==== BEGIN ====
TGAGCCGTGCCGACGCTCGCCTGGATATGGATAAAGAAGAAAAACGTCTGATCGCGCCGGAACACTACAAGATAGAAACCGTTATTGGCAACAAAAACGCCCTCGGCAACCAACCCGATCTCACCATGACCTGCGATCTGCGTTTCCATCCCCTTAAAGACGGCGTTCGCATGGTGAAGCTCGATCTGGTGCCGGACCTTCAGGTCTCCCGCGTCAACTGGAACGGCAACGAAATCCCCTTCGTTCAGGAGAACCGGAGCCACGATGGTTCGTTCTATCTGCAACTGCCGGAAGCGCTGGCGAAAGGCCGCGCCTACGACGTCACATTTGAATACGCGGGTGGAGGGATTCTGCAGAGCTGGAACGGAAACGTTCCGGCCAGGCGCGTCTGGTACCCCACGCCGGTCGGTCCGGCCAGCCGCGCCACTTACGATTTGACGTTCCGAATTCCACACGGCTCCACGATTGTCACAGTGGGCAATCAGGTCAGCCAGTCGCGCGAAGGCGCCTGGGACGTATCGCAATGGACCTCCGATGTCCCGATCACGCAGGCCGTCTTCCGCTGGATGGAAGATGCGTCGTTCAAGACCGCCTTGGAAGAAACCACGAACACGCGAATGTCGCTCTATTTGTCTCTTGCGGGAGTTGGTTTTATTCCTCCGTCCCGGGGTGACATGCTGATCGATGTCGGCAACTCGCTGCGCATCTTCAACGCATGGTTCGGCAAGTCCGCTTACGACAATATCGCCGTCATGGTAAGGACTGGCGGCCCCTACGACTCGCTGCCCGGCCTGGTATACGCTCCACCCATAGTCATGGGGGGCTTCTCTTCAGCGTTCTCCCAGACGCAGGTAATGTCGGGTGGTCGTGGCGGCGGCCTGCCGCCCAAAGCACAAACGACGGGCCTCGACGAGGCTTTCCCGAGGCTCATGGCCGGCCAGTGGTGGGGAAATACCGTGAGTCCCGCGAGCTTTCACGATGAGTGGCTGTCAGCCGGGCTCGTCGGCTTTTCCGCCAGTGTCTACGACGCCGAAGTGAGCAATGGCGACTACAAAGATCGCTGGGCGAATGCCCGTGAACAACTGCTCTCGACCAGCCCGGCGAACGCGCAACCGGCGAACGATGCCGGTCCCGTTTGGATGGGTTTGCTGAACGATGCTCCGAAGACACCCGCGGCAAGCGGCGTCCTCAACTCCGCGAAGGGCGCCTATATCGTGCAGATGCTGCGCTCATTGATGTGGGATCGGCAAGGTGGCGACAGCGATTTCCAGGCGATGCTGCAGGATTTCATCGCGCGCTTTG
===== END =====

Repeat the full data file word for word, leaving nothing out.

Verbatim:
TGAGCCGTGCCGACGCTCGCCTGGATATGGATAAAGAAGAAAAACGTCTGATCGCGCCGGAACACTACAAGATAGAAACCGTTATTGGCAACAAAAACGCCCTCGGCAACCAACCCGATCTCACCATGACCTGCGATCTGCGTTTCCATCCCCTTAAAGACGGCGTTCGCATGGTGAAGCTCGATCTGGTGCCGGACCTTCAGGTCTCCCGCGTCAACTGGAACGGCAACGAAATCCCCTTCGTTCAGGAGAACCGGAGCCACGATGGTTCGTTCTATCTGCAACTGCCGGAAGCGCTGGCGAAAGGCCGCGCCTACGACGTCACATTTGAATACGCGGGTGGAGGGATTCTGCAGAGCTGGAACGGAAACGTTCCGGCCAGGCGCGTCTGGTACCCCACGCCGGTCGGTCCGGCCAGCCGCGCCACTTACGATTTGACGTTCCGAATTCCACACGGCTCCACGATTGTCACAGTGGGCAATCAGGTCAGCCAGTCGCGCGAAGGCGCCTGGGACGTATCGCAATGGACCTCCGATGTCCCGATCACGCAGGCCGTCTTCCGCTGGATGGAAGATGCGTCGTTCAAGACCGCCTTGGAAGAAACCACGAACACGCGAATGTCGCTCTATTTGTCTCTTGCGGGAGTTGGTTTTATTCCTCCGTCCCGGGGTGACATGCTGATCGATGTCGGCAACTCGCTGCGCATCTTCAACGCATGGTTCGGCAAGTCCGCTTACGACAATATCGCCGTCATGGTAAGGACTGGCGGCCCCTACGACTCGCTGCCCGGCCTGGTATACGCTCCACCCATAGTCATGGGGGGCTTCTCTTCAGCGTTCTCCCAGACGCAGGTAATGTCGGGTGGTCGTGGCGGCGGCCTGCCGCCCAAAGCACAAACGACGGGCCTCGACGAGGCTTTCCCGAGGCTCATGGCCGGCCAGTGGTGGGGAAATACCGTGAGTCCCGCGAGCTTTCACGATGAGTGGCTGTCAGCCGGGCTCGTCGGCTTTTCCGCCAGTGTCTACGACGCCGAAGTGAGCAATGGCGACTACAAAGATCGCTGGGCGAATGCCCGTGAACAACTGCTCTCGACCAGCCCGGCGAACGCGCAACCGGCGAACGATGCCGGTCCCGTTTGGATGGGTTTGCTGAACGATGCTCCGAAGACACCCGCGGCAAGCGGCGTCCTCAACTCCGCGAAGGGCGCCTATATCGTGCAGATGCTGCGCTCATTGATGTGGGATCGGCAAGGTGGCGACAGCGATTTCCAGGCGATGCTGCAGGATTTCATCGCGCGCTTTG